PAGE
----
But the greater violation – by far – is that of the School District. The District knew about the past history of one of Carol’s students – a history that included this student’s having been expelled from a previous school for sexual harassment. The administrators from this previous school, in fact, went out of their way to state that they believed the student was likely to re-offend if sufficient interventions and treatment were not implemented. On the field trip in question with Carol’s Garfield choir, the student again – as predicted – sexually harassed several other students.

Somehow, this information about the student’s past was not disclosed to Carol or other relevant staff at Garfield. This failure by the District jeopardized the safety of all of the participants on the field trip – as was admitted by Supt. Larry Nyland under oath. It was also a clear violation of the collective bargaining agreement between the District and the Seattle Education Association. Specifically, the district’s failure to inform Carol violated Article III, Section G of the current binding contract, signed by both Superintendent Larry Nyland and senior administrator Brent Jones. Further, this reckless failure by the District also was a clear violation of state law, specifically, RCW 28a.225.330 subsection 6.

In short, the District violated the contract, broke the law, and in so doing put the safety of all the field trip participants at risk. People who earn six-figure salaries and knowingly violate state law thereby threatening student safety might seem to warrant some measure of accountability – an accountability to which none have been held thus far. But given these facts, the claim by the District somehow to be concerned for student welfare or student safety strains credulity.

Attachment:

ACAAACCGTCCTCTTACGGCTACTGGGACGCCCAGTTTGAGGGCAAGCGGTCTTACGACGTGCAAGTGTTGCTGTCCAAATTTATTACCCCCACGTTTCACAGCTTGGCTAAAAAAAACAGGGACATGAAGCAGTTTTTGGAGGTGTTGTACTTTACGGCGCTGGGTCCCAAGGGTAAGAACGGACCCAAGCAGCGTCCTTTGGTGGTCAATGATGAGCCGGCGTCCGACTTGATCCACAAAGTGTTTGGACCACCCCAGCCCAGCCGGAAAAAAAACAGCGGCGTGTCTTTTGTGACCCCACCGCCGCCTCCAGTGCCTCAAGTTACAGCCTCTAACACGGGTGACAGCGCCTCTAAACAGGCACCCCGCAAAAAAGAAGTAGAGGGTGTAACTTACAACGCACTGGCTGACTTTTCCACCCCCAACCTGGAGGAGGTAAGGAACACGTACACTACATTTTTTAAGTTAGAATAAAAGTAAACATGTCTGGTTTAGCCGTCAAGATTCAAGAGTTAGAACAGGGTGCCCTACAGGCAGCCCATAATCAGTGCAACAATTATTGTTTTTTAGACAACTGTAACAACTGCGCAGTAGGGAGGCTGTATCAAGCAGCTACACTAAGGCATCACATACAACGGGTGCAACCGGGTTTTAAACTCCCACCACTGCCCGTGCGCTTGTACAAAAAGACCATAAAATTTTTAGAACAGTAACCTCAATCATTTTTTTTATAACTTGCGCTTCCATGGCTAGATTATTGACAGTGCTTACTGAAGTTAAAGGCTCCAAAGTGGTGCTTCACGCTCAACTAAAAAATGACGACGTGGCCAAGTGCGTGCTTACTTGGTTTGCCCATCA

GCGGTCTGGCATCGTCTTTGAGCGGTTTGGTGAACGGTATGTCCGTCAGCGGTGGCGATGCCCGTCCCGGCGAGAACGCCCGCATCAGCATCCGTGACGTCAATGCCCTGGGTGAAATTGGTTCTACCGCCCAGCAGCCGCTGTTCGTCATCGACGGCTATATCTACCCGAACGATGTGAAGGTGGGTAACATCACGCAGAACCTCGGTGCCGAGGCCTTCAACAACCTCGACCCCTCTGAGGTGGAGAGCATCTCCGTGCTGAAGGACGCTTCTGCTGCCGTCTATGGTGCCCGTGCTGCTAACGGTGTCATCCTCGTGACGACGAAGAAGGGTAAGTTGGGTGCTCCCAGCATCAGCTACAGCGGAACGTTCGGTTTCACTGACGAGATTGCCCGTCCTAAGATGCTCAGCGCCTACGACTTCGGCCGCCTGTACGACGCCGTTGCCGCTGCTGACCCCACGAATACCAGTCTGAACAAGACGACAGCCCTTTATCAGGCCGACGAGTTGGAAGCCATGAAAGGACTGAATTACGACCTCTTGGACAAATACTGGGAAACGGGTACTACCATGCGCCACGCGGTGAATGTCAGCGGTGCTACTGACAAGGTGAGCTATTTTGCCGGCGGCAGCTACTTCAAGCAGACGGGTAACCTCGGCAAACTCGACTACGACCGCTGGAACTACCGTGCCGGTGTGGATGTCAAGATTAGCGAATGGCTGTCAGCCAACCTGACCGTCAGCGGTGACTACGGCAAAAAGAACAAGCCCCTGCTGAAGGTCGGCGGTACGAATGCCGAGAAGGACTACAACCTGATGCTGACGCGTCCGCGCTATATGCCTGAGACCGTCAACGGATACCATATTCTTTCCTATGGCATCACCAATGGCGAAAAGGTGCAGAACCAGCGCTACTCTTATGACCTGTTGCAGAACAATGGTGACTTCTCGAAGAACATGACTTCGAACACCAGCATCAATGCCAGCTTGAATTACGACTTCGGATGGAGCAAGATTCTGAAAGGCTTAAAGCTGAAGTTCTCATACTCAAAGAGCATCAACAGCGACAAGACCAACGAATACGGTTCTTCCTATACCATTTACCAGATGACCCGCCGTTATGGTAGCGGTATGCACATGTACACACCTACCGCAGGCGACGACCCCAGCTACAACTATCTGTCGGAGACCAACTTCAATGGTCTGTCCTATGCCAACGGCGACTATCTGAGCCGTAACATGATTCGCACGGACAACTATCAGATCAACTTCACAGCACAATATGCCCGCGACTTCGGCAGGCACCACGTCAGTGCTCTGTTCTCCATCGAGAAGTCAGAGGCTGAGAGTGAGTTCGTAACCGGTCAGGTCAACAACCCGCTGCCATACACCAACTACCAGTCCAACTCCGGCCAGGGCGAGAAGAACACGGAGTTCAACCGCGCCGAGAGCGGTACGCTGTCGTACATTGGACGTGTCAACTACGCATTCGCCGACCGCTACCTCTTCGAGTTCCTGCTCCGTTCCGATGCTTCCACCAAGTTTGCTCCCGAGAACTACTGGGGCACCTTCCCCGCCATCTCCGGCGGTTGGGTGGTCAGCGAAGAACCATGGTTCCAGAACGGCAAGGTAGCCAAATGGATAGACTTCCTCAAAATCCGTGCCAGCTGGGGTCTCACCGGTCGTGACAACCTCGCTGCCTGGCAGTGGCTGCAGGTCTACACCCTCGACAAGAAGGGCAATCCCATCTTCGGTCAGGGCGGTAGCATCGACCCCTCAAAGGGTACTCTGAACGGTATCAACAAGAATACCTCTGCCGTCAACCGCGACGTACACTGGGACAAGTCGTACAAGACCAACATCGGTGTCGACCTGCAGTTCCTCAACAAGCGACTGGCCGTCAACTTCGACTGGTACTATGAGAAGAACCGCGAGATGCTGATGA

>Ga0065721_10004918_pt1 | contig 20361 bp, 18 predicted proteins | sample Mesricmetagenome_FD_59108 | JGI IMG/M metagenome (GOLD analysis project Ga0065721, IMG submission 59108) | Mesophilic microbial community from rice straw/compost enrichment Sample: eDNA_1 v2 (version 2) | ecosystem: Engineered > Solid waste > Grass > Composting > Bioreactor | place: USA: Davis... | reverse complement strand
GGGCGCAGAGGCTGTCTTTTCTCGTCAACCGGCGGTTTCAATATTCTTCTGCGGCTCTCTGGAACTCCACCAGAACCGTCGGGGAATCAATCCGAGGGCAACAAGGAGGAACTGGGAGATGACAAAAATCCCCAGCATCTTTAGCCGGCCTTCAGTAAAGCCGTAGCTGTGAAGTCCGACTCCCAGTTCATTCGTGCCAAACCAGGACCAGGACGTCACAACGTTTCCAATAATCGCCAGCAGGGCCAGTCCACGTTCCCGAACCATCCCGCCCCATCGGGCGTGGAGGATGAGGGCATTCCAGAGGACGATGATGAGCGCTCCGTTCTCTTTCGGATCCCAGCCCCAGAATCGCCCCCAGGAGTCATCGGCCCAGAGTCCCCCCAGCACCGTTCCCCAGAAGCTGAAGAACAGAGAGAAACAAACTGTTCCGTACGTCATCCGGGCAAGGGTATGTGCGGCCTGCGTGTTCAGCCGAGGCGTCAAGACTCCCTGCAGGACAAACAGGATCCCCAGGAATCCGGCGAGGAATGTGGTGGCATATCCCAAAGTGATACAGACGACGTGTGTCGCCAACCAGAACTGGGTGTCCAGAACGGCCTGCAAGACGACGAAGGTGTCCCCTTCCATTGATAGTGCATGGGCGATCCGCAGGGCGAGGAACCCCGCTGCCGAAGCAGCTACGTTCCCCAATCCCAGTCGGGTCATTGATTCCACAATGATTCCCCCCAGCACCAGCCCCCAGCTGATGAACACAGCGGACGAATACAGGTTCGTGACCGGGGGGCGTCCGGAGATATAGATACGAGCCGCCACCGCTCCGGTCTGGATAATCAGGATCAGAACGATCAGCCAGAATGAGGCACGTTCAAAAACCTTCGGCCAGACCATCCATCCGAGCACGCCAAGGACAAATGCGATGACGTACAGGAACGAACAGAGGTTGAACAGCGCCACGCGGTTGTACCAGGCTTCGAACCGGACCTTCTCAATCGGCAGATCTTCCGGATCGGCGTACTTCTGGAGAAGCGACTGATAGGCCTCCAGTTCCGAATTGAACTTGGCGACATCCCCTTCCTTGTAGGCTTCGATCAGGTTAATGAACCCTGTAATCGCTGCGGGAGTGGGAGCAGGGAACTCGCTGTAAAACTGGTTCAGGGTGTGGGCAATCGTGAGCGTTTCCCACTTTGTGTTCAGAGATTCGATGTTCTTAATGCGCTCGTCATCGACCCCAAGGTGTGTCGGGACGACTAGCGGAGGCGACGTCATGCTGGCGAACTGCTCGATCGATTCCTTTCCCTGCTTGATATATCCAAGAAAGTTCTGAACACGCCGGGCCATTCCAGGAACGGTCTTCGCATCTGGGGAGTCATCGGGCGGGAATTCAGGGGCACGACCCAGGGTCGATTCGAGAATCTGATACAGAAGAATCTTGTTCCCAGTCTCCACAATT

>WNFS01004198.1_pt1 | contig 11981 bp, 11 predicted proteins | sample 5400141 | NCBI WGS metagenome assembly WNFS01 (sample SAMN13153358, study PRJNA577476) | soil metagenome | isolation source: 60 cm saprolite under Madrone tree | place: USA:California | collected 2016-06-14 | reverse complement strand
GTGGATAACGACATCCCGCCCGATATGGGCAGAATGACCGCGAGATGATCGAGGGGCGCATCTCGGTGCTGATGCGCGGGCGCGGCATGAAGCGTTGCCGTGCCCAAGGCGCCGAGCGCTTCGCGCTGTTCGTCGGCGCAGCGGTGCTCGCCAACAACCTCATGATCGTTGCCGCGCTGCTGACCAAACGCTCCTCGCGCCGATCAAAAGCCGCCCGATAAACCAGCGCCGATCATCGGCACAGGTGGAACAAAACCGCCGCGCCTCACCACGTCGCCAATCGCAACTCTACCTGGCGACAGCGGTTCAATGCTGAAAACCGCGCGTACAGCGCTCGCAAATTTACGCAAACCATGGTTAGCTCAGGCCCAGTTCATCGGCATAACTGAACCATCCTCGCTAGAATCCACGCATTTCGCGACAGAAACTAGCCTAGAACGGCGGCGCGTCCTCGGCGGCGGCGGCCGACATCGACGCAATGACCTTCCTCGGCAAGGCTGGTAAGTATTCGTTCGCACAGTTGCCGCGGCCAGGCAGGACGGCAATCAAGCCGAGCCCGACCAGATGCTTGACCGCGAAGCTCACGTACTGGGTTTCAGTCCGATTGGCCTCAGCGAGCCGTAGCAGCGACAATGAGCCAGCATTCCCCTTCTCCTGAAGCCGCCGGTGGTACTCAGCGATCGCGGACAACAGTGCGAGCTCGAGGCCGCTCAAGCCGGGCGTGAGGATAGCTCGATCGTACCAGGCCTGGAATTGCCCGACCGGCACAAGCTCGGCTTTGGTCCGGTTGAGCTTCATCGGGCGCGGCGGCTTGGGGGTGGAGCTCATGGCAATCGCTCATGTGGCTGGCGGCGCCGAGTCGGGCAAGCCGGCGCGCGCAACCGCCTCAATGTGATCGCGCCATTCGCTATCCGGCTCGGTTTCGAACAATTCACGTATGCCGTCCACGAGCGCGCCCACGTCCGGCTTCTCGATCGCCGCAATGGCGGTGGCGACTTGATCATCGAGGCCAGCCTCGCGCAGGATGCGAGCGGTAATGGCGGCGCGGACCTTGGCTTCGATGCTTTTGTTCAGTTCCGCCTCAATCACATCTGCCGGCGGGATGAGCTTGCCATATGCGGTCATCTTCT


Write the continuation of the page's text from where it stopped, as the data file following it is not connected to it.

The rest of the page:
Anonymous said...

Folks, the judge seemed quite clear and made a decision similar to those I’ve made/seen under the guidance of a competent HR manager in an ethical enterprise that attracts and retains higher than average people.

“We are disappointed . . . the district believed it was important to send a clear message that student safety is a top priority”.

A couple of glasses of wine . . . a suspension would make sense. The judge was clear and severe in the length of the suspension he thought reasonable for an “outstanding”, hard to replace teacher who violated policy: one year.
I understand that Larry was made to look like one of the Stooges when asked what he would have done to prevent the “inappropriate touching”. Sounds like the judge realized that a teacher cannot be fully responsible, before or after the fact, for preventing every scenario of bad student behavior imaginable during a24 hour day. A glass of wine does not impair. Add to that, someone kinda sort of didn’t think it important to tell the teacher that there was a student with a history of bad behavior, and you end up with my perception that Larry and his administration are not thorough, ineffective and most of all intentional in creating an environment of fear and uncertainty rather than a safe learning and work environment. Sounds a bit like a group of bullies?

So the judge looked at all the critical facts and decided the teacher had been punished enough. His decision lines up nicely with sentencing standards used in courts. Seems like the punishment is about right . . . and the best message to help expose the personal ethics of Larry and those hands who warm armchairs downtown.

Dave W. said...

Hey Johnny:

Again, that's the SSD Labor Relations Department: All "love to fire people" and NO PLAN except to let others follow thru in their own sweet time.

Ask most District employees and you will find we are treated as enemies in LR.

The 'culture of lawlessness' begins and ends there the last few years. Began with MGJ.

Anonymous said...

Has Ms. Burton returned to the classroom? I see it's been a few days.

Anonymous said...

Is Judge Finkle's ruling posted? Hearing transcript available? Where?